Contents: Transfer of one grain-fed ox from Nasa to Ahuni

Dimensions:
l: 24.0 mm
w: 22.5 mm
h: 11.0 mm

Transliteration

Notes: For transliteration and translation of this cuneiform tablet, see also Markus Hilgert's Cuneiform Texts from the Ur III Period in the Oriental Institute,Volume 2: Drehem Administrative Documents from the Reign of Amar-Suena (Chicago: The Oriental Institute of the University of Chicago, forthcoming).

An exact duplicate of this tablet is held in the Yale Babylonian Collection; see Clarence Elwood Keiser's "Neo-Sumerian Account Texts from Drehem" in Babylonian Inscriptions in the Collection of James B. Nies, Vol. 3 (New Haven & London: Yale University Press, 1971), no. 34.

Translations (Click here for copyright information)

Obverse:
01 1 grain-fed ox,
02 it is the 5th day,
03 from Nasa
04 Ahuni took it in charge.




Reverse:
05 Month: Festival of Nin-azu (V);
06 Year: The divine Amar-Suena became king (AS 1).



EC.74.5

Date: c. 1931 BCE (-/XII/Ibbi-Suen 3)

Provenience: Umma

Contents: Receipt of barley as regular offering for the god Shara.

Misc.: Seal impressions all over the tablet surface

Dimensions:
l: 51.0 mm
w: 42.0 mm
h: 18.0 mm

Transliteration
Translations (Click here for copyright information)

Obverse:
01 17,190 liters of barley,
02 regular offering for the god Shara,
03 it is the 12th month,
04 from Gududu;



Reverse:
05 seal of Shada;
06 [space]
07 Year: Simurum was destroyed (IS 3).

Seal:
01 Shada,
02 the...,
03 the son of Lugal-ushar.



EC.74.6

Date: Old Babylonian Period (-/IX/[])

Provenience: unknown

Contents: Receipt of chick-peas.

Misc.: Seal impressions all over the tablet surface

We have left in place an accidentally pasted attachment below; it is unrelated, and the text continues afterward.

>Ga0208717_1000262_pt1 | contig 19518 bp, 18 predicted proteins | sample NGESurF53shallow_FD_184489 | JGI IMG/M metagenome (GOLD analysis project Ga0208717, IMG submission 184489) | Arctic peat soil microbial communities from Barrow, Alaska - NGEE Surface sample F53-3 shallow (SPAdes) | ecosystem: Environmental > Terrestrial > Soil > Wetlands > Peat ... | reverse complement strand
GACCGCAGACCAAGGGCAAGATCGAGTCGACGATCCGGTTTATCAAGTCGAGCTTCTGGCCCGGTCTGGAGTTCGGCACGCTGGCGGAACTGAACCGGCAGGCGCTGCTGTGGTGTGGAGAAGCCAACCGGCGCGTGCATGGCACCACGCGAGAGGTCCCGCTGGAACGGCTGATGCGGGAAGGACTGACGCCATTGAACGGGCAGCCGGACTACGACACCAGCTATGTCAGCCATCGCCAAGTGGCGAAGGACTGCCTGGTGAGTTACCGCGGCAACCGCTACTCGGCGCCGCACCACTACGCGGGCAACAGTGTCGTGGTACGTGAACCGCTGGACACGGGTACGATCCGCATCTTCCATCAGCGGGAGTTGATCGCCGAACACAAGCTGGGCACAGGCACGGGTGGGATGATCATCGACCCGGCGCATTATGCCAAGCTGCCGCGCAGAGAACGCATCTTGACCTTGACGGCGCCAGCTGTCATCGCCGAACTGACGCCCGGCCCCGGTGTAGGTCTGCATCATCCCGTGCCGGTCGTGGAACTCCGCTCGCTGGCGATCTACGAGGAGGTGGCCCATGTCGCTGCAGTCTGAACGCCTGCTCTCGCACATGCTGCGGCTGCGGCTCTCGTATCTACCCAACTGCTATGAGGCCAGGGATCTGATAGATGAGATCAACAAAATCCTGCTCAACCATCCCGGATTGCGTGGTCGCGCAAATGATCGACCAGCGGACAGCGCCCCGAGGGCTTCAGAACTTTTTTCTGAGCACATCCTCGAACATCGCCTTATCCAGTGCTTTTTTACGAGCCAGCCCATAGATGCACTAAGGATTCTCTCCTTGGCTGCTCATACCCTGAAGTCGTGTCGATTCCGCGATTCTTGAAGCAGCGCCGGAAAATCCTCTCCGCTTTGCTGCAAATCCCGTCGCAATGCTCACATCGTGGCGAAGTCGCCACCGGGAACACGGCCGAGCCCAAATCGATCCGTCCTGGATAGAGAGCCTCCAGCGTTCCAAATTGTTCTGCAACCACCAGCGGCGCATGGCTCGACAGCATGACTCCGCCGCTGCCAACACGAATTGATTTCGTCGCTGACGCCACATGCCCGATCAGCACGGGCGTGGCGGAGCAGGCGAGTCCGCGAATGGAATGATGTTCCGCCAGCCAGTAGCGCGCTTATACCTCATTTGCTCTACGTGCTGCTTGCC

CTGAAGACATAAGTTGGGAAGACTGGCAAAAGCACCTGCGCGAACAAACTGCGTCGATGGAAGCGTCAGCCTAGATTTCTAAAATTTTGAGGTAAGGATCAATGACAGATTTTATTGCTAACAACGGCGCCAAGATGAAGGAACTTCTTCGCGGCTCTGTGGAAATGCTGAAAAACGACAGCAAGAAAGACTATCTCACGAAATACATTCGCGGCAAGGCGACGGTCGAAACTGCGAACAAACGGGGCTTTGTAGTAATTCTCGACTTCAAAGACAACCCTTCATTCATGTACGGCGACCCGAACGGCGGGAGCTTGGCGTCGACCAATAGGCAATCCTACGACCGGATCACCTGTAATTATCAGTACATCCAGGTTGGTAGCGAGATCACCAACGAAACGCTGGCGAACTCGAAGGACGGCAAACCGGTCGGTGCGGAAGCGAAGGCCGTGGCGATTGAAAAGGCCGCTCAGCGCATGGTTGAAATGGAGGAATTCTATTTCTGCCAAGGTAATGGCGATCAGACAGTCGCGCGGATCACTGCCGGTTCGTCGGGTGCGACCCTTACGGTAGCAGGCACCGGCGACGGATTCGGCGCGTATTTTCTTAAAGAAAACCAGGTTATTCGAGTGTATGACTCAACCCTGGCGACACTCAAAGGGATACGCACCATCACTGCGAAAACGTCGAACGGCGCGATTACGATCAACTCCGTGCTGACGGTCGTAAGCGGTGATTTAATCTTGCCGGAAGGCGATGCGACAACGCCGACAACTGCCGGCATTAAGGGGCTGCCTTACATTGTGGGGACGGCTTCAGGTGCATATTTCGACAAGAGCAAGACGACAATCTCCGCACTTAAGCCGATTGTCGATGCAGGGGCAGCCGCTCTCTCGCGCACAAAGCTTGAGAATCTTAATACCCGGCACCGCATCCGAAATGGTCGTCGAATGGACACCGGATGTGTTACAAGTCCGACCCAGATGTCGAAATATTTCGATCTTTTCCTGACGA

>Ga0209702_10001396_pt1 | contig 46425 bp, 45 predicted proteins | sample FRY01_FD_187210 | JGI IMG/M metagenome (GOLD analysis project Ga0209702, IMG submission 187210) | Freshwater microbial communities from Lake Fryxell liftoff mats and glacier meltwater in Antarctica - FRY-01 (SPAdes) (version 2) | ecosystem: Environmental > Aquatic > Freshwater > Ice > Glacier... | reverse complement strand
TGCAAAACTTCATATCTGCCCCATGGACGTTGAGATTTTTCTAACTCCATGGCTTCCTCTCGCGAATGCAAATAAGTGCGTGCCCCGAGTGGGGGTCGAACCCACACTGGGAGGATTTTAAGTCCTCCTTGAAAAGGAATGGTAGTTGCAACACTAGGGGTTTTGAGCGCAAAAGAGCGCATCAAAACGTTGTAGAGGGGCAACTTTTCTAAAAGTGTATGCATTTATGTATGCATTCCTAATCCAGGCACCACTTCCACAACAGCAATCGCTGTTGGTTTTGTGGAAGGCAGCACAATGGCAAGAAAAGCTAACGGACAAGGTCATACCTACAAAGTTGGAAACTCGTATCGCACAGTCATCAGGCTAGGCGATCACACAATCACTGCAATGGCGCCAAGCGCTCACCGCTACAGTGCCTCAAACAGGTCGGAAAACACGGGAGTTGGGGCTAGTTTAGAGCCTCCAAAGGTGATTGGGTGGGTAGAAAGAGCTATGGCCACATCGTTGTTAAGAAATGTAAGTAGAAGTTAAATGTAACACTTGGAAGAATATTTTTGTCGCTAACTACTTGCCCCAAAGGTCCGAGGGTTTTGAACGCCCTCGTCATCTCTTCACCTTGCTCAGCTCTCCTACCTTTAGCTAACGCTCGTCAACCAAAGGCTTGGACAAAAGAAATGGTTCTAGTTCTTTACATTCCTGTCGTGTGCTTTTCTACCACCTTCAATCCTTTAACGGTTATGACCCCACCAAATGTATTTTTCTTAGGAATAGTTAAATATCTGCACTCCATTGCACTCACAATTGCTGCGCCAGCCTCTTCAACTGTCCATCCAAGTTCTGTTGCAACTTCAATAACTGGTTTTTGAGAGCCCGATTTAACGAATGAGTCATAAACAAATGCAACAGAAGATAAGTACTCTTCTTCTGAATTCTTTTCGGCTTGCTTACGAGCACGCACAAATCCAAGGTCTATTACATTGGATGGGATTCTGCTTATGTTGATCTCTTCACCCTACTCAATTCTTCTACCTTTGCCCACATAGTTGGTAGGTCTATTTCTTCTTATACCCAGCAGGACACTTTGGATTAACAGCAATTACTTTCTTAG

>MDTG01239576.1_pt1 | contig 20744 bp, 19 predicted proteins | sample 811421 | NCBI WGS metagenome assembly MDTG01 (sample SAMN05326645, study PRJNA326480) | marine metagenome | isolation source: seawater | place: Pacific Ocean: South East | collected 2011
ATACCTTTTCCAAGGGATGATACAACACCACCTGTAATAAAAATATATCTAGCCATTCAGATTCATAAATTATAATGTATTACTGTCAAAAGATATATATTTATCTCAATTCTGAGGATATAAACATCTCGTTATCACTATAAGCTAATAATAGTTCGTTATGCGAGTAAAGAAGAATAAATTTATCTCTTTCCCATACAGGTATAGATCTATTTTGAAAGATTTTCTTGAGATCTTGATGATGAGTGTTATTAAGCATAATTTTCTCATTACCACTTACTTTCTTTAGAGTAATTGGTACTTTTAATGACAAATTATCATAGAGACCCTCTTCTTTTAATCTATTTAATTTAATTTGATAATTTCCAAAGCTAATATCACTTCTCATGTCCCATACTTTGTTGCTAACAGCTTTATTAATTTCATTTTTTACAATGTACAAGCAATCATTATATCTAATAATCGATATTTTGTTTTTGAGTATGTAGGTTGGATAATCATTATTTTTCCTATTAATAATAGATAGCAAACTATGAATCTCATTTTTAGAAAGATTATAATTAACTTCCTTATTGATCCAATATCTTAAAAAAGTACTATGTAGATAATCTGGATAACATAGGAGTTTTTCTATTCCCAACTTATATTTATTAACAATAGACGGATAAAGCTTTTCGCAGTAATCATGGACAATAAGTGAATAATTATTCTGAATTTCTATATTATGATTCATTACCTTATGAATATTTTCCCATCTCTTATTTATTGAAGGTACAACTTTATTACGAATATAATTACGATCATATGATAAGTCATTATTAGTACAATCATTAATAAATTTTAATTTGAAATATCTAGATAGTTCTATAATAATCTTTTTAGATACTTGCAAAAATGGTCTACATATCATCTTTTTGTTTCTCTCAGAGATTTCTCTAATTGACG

Dimensions:
l: 41.0 mm
w: 40.5 mm
h: 21.0 mm

Transliteration
Translations (Click here for copyright information)

Obverse:
01 10 liters of chick peas,
02 for Sirrani,
03 from Hulli (?) - [...],
04 at the order of [...],
05 Etel-pi-N[a...]
06 received them.
07 Until the day of the harvest [...].



Reverse:
08 Witness: Sirranium.
09 Witness: Dan-Suen, the mayor.
10 Witness: Mannu-balu-Shamash.
11 [space]
12 Month: kislimu (IX). [the x day];
13 Year: [...].
14 ...

Seal:
01 [...]
02 son of A-[...]
03 servant of [...].



EC.74.7

Date:Neo-Babylonian

Provenience: unknown

Contents:legal text dealing with barley; heavily damaged, much of text difficult to read

Dimensions (approx.):
l: 35 mm
w: 51 mm
h: 15 mm

Transliteration
Translations

Translation by Dr. John Brinkman, Oriental Institute.

date: Simanu-day 22-[year broken away], Nebuchadnezzar (II), king of Babylon
[the year date could be restored as any year between 604 and 562 B.C.; Simanu is the third month of the year (=May/June)]
This is a legal document dealing with barley (´┐ŻE.BAR)
It mentions the temple of Eanna (in the southern Babylonian city of Uruk = biblical Erech).
Names of persons that are readable: Nabu-ahha-bullit, Marduk-zera-ibni, Nadin, Marduk(?)

Please email Professor Eddie Lowry with any questions or comments.